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A couple days ago I stumbled across this beautiful chart from James Clear:
It shows the difference between getting 1% better every day for one year vs. 1% worse every day for one year.
Notice how there is only a subtle difference early on between getting 1% better and 1% worse. But as time goes on, this difference grows larger and larger at a faster rate due to the nature of compound growth. Those tiny daily improvements aggregate into massive long-term gains.
This visual reminded me of a similar graphic I came across in The Slight Edge by Jeff Olson, which depicts the contrast in paths between simple disciplines made over time vs. simple errors in judgement made over time:
This visual tells a similar tale: the key to crazy long-term growth lies in making incremental improvements each day, which are hardly noticeable in the short term, but make all the difference in the long term.
I have noticed this phenomenon play out in my own financial life. On the first day of each month I track my net worth using Personal Capital. My net worth increases by around $2,000 – $5,000 most months, which doesn’t feel like much. And it can be discouraging especially during months when it increases by less than $1,000.
But over the past two years, these mild monthly increases have accumulated into over $100,000:
This growth has been the result of consistent monthly gains, which have been born from a few simple habits:
Tracking my net worth on the first day of each month.
Tracking my total spending on the last day of each month.
Ensuring that my “steady” expenses – rent, utilities, and transportation – are kept fairly low (usually under $1,200) each month.
Consistently investing in index funds each month.
These habits are fairly simple and mundane, but they have helped me save $100k in only two years.
While I only make a little financial progress each month, it’s over the course of years that this progress becomes substantial and will eventually be life-changing.
On a much larger scale, this is what has helped Warren Buffett accumulate billions of dollars in net worth over the years. Consistent, steady gains that resulted in insane long-term growth:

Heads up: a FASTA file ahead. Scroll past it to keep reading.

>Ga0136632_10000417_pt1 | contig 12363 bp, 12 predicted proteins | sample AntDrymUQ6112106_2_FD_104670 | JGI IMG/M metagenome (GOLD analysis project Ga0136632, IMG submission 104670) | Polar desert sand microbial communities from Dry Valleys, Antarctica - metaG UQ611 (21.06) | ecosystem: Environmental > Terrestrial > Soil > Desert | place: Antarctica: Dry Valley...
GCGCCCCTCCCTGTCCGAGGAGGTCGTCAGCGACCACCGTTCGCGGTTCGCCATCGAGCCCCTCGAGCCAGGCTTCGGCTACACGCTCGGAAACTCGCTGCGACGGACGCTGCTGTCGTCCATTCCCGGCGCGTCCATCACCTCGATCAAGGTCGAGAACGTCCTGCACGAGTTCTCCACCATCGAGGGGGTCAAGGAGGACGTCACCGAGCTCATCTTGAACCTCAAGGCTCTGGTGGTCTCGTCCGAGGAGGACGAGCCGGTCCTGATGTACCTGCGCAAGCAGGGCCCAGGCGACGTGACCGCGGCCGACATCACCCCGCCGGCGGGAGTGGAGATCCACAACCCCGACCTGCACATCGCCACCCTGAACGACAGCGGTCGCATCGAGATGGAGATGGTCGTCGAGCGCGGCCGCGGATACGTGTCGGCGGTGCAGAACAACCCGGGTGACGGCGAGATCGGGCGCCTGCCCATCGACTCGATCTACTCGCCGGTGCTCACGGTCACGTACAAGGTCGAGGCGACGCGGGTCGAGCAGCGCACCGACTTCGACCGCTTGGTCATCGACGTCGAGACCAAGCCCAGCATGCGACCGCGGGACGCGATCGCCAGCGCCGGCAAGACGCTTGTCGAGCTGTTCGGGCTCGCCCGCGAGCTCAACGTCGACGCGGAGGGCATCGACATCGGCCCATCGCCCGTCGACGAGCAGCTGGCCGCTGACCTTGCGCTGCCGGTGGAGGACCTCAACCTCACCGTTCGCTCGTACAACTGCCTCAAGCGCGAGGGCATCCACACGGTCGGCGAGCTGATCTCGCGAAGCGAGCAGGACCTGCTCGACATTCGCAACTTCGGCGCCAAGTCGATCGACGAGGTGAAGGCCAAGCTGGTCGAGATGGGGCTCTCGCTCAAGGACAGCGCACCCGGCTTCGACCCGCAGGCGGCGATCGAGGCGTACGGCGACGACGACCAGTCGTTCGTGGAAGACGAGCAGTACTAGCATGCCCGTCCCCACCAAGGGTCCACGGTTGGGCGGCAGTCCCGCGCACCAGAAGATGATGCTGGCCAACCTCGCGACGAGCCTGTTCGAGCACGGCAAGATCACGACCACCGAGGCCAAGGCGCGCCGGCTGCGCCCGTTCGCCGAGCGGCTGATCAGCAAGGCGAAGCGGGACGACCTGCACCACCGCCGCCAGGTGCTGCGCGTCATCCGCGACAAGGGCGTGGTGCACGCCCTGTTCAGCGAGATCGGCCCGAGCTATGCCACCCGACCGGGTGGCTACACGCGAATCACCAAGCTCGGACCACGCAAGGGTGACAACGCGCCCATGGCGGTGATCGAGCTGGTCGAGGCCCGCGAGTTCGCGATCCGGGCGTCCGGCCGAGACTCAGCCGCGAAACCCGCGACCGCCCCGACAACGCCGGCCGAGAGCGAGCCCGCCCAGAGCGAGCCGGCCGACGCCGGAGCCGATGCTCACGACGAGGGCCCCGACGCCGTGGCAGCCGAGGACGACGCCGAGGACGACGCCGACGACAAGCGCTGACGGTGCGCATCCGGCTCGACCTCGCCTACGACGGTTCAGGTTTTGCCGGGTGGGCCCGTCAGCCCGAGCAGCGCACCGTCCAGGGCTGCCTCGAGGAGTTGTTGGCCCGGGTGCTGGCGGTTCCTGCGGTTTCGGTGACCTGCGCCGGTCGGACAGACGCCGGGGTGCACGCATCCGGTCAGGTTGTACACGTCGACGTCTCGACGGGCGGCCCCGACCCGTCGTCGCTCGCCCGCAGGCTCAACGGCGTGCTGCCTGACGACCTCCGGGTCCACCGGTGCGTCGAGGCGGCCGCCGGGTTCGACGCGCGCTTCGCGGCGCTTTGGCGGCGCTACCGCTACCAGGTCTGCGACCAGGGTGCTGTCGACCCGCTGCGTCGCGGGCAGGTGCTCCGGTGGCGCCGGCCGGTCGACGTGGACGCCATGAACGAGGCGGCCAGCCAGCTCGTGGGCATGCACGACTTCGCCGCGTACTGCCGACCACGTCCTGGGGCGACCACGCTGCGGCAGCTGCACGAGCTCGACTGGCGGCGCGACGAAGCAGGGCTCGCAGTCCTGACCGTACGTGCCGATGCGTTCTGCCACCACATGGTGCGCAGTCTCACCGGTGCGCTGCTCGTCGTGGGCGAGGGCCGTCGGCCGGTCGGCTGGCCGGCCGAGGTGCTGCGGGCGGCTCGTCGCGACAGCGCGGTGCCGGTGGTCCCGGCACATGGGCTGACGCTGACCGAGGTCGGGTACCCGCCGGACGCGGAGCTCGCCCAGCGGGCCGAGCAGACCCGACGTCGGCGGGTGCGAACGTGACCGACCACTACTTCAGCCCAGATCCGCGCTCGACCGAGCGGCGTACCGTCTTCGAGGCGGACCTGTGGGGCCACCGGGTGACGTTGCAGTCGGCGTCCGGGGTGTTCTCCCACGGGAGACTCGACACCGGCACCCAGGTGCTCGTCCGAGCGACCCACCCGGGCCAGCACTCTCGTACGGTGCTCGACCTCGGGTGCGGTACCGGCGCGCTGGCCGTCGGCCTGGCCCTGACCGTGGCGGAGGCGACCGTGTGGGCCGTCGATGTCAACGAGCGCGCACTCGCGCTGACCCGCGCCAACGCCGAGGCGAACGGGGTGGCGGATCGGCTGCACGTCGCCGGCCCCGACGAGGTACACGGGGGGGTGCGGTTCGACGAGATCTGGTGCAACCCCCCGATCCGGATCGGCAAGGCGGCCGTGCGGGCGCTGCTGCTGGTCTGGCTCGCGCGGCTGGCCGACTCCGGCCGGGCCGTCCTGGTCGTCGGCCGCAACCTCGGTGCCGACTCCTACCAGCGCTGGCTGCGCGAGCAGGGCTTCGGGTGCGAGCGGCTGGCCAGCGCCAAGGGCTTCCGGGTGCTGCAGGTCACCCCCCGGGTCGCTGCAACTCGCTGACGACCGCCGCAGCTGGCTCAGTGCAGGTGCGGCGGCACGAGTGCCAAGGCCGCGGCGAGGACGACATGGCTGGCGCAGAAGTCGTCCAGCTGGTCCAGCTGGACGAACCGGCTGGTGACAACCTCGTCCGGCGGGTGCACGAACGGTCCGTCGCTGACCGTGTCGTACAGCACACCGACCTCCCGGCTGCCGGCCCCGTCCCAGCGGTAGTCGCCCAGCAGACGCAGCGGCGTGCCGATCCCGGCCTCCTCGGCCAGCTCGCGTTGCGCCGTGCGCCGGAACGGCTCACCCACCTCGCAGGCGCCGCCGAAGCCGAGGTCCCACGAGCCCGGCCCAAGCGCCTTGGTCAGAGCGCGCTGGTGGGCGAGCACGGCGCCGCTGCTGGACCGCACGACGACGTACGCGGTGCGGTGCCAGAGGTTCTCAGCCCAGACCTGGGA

Tiny, consistent gains are hardly noticeable as they’re happening, but once they begin to accumulate they become an incredible force.
And to make these tiny, consistent gains, you need to embrace repetition and patience. As Bruce Lee said,
“I fear not the man who has practiced 10,000 kicks once, but I fear the man who has practiced one kick 10,000 times.”
And as Angela Duckworth wrote in Grit:
“Enthusiasm is common, endurance is rare.”
Don’t just practice healthy financial habits for a few weeks. Practice them for years. Integrate them into your life.
Focus on making tiny financial gains through tracking your spending, tracking your net worth, minimizing your “steady” monthly expenses, growing your income each year, and investing wisely. Over time, these tiny gains lead to financial freedom.
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13 Replies to “The Power of Aggregating Tiny Gains”
Zach…do you buy index funds shares whenever you get paid during a month (end of month or every 2 weeks depends on your pay period) regardless of the price of it or you wait until the shares go down in price to buy them?
I buy shares whenever I get paid, which happens to be once per month. While it would make sense to wait for prices to decrease before buying, it’s impossible to time the market and to know when prices will actually go down. In particular, since the stock market tends to increase over time, attempting to wait until prices decreases means you’ll often be waiting far longer than you think. This is why I invest consistently no matter what the market is doing.
Your net worth chart looks great. You can already see the compounding effect and that’s just 2 years. This is really the flat part of the curve. In 20 years, the gains will be much more awesome. Nice job and keep at it.
Thanks Joe! I’m stoked to see how this chart looks a couple decades from now as well.
“Enthusiasm is common, endurance is rare.”
Love this quote. Might have to steal it for my own use!
Definitely a quote I think about often. Feel free to steal it!
Your reference to the Grit quote reminds me of a Latin saying ”fortitudine vincimus, ” which means ”by endurance we conquer.”
Love that quote – it captures a similar idea. Thanks for sharing Dom!
“The Power of Aggregating Tiny Gains” made me think of compounding immediately! BTW how old are you? What age are you aiming to retire?
I’m 24. I don’t ever plan on “retiring” but I hope to have the financial means to quit my day job by age 27-28.
Continuous improvement starts small but soon enough becomes an 800-pound gorilla. It takes patience and endurance, but the end is so worth the sacrifice.
Hi Zach. What would you do with a big chunk of money in terms of this? Go all in, all at once? Create an automatic buy over time (e.g., a certain quantified amount every month/week)?
This post may answer your question 🙂 https://fourpillarfreedom.com/the-math-psychology-behind-lump-sum-vs-dollar-cost-average-investing/